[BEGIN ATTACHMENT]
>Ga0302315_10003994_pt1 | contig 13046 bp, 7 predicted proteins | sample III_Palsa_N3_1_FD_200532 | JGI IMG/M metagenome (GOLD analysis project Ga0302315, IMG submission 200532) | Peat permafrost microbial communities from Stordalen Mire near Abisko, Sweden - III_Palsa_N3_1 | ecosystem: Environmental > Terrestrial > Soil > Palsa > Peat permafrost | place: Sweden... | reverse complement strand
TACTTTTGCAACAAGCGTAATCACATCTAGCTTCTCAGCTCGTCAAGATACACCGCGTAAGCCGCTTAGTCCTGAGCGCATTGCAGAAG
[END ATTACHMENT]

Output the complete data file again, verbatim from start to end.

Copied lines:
>Ga0302315_10003994_pt1 | contig 13046 bp, 7 predicted proteins | sample III_Palsa_N3_1_FD_200532 | JGI IMG/M metagenome (GOLD analysis project Ga0302315, IMG submission 200532) | Peat permafrost microbial communities from Stordalen Mire near Abisko, Sweden - III_Palsa_N3_1 | ecosystem: Environmental > Terrestrial > Soil > Palsa > Peat permafrost | place: Sweden... | reverse complement strand
TACTTTTGCAACAAGCGTAATCACATCTAGCTTCTCAGCTCGTCAAGATACACCGCGTAAGCCGCTTAGTCCTGAGCGCATTGCAGAAG